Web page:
Derek Walcott’s poem expresses love and the grief that results from the loss of a loved one. Although in this case the deceased is a dog, not a person, the speaker is moved to profound grief. An important secondary theme is that death is not only inevitable, but arbitrary. We cannot prepare for death because there is no logical way to predict the fickleness of the universe. Walcott uses the natural world as a source for imagery and for the figures of speech that strengthen these themes. In addition to visual images, the author refers to sound and language. The poem is written in free verse, which uses neither rhyme nor regular rhythm.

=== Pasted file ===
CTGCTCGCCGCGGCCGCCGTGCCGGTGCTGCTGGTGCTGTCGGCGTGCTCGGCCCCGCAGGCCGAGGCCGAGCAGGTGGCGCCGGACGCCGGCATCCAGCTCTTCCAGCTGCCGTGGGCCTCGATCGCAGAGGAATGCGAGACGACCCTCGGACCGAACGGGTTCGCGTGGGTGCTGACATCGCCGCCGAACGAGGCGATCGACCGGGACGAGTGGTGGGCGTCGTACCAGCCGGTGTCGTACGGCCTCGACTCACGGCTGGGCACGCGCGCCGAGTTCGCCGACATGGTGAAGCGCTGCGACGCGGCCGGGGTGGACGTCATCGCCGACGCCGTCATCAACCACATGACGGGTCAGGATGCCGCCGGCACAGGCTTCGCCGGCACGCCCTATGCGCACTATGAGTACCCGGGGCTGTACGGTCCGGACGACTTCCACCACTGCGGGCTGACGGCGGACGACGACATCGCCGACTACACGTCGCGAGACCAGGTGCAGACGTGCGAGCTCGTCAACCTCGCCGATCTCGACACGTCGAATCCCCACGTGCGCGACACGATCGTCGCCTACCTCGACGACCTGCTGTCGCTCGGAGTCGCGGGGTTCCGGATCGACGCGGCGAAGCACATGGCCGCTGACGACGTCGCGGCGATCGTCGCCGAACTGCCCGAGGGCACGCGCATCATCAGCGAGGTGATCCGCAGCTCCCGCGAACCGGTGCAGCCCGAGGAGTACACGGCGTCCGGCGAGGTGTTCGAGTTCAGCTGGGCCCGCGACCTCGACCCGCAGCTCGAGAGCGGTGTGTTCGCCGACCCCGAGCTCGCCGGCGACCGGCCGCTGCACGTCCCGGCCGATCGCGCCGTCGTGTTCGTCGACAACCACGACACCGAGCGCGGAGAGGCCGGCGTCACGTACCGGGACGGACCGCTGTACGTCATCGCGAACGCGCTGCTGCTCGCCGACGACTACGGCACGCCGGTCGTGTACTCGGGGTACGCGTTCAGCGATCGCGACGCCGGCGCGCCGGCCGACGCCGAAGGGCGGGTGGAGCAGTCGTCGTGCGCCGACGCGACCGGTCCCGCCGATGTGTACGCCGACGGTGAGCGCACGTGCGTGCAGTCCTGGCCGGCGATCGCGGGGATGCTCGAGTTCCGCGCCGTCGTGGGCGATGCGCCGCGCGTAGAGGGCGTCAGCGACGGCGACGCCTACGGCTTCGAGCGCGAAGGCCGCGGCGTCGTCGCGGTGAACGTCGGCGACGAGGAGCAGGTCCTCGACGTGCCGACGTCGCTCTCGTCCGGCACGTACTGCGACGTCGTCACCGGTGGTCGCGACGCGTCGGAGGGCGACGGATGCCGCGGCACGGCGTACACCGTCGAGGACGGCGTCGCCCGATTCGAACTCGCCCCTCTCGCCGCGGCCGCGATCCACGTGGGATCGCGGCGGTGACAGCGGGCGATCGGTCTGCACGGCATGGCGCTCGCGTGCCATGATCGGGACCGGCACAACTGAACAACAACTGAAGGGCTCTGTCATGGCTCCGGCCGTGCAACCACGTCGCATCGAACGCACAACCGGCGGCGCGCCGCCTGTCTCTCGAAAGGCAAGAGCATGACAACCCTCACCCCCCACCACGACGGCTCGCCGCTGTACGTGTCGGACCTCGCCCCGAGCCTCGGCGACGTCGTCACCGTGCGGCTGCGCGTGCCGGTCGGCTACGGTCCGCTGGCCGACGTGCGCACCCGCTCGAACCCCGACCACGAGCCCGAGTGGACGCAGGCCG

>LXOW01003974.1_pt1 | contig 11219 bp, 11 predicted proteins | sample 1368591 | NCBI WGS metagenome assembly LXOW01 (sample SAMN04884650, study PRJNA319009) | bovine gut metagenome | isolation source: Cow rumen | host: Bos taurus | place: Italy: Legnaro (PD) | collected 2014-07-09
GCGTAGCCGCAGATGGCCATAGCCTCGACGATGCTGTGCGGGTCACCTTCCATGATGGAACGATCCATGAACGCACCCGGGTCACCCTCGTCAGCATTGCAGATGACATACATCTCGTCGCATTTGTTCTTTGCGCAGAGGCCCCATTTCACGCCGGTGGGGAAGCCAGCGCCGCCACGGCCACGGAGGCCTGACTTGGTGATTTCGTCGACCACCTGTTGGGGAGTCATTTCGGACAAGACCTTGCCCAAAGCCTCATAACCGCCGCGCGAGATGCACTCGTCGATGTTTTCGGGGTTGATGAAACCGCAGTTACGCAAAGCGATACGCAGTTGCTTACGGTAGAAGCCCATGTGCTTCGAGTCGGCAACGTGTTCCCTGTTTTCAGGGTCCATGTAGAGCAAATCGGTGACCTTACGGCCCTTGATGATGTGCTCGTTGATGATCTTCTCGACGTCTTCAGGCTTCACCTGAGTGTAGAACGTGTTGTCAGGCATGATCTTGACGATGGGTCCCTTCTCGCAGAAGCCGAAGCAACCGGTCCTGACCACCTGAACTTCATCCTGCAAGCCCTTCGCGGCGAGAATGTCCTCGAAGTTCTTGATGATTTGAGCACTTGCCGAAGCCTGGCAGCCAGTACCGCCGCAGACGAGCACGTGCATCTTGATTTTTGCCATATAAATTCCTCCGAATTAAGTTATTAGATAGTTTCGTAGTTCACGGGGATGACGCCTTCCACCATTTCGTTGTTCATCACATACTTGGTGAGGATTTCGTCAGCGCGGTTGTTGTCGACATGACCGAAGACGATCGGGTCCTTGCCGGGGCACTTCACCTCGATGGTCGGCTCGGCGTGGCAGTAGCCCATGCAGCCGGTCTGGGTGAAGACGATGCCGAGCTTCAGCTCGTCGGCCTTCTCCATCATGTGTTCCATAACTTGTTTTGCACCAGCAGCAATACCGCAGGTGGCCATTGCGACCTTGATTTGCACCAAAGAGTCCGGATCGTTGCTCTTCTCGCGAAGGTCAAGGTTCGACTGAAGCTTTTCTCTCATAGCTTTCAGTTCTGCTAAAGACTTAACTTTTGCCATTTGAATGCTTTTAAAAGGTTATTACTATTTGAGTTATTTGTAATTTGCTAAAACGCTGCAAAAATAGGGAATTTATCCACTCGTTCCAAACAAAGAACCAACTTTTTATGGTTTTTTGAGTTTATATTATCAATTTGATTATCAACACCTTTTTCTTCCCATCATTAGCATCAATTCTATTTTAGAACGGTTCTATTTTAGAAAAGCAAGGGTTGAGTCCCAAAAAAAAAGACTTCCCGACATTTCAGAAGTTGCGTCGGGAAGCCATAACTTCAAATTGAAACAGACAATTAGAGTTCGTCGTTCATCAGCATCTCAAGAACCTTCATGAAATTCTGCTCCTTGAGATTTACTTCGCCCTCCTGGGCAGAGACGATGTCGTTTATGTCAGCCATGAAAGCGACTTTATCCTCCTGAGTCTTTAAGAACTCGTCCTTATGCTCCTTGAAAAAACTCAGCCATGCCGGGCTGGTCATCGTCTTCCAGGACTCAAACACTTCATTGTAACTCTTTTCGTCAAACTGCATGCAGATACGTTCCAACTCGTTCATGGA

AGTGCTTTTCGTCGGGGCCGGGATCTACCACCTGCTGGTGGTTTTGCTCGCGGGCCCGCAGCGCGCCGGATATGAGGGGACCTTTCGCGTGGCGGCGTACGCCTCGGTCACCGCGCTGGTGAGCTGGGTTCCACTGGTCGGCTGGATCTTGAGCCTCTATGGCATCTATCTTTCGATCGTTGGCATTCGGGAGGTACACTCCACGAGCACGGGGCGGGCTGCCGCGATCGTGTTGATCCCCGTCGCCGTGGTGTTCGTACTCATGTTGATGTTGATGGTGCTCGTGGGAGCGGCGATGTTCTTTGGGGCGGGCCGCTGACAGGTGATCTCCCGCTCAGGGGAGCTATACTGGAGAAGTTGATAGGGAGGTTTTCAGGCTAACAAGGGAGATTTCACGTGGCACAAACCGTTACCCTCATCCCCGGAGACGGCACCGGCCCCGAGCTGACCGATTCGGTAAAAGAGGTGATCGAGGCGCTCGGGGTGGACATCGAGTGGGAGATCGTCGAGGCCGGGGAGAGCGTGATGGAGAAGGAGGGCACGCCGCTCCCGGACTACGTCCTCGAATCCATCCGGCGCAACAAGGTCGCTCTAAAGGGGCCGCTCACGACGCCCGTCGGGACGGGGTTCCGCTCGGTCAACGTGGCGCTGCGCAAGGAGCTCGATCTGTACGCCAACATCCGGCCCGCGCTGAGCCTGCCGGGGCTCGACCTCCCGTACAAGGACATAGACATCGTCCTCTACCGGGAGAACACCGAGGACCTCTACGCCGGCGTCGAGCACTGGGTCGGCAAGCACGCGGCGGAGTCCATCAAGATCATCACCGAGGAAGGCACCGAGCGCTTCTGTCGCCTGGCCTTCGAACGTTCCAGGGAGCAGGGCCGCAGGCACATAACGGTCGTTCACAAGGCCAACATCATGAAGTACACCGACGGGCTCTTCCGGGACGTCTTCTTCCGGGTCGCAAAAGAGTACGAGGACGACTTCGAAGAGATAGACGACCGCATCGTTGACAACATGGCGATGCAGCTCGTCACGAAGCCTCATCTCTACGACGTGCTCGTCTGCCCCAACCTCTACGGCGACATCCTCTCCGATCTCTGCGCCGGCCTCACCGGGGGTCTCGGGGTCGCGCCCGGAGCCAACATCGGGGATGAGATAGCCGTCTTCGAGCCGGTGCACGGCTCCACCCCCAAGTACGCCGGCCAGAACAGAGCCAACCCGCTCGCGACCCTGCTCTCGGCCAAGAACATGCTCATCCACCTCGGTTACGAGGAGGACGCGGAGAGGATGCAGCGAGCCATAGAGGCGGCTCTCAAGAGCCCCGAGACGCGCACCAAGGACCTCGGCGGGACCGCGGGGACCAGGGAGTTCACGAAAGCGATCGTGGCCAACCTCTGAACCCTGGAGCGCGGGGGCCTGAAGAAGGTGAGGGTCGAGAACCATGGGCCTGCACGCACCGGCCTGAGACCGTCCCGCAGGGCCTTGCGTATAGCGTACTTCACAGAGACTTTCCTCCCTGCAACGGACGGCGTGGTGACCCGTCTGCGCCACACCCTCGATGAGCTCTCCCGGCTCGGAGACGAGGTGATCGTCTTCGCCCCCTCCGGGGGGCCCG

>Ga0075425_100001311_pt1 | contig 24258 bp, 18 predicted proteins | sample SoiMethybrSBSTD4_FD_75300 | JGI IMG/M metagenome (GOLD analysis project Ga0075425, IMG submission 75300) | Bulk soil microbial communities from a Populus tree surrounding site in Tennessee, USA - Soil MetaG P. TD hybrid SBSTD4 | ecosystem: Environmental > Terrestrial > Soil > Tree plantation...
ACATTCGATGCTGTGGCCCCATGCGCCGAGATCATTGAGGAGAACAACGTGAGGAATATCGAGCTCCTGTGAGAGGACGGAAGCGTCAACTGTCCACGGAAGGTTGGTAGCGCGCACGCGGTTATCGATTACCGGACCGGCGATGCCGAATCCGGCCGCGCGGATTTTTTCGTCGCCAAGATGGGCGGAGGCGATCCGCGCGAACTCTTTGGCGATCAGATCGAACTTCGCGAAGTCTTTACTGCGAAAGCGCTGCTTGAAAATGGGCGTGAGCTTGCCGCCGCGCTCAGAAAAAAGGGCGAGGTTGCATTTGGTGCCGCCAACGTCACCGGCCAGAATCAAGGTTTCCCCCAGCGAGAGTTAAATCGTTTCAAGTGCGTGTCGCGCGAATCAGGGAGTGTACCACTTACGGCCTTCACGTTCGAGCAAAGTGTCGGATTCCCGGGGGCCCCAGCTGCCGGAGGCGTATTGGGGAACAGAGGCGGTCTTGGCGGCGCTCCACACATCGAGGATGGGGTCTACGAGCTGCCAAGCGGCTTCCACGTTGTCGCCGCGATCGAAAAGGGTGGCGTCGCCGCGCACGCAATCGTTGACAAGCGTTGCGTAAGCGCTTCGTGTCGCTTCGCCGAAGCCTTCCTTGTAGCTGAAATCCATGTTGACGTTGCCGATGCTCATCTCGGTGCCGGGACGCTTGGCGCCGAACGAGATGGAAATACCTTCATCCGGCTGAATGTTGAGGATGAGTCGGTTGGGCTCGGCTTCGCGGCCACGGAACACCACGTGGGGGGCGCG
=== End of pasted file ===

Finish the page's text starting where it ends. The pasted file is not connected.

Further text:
One ongoing representation is the weather, especially storms. For example, a terrible storm symbolizes the randomness and the severity of major events, serving as a metaphor for death. Looking out at a calm sea, a person might only expect a little rain, but instead it storms.
The author also uses repetition, sometimes with slight variation. One example is his use of the ending “deep” to emphasize similarities of different natural regions, but then switch to emotion: “it is sea-deep, earth-deep, love-deep.” The speaker refers to the totality of experiences with sentences ending “is all.” The subjects are abstract nouns, such as “silence.” This construction appears several times: “the unreadiness is all” is later contrasted by “readiness is all,” and then “silence is all.” At the end of the poem, the silence indicates what cannot be expressed through grief: “love… becomes unutterable”; “the silence of the deepest buried love….”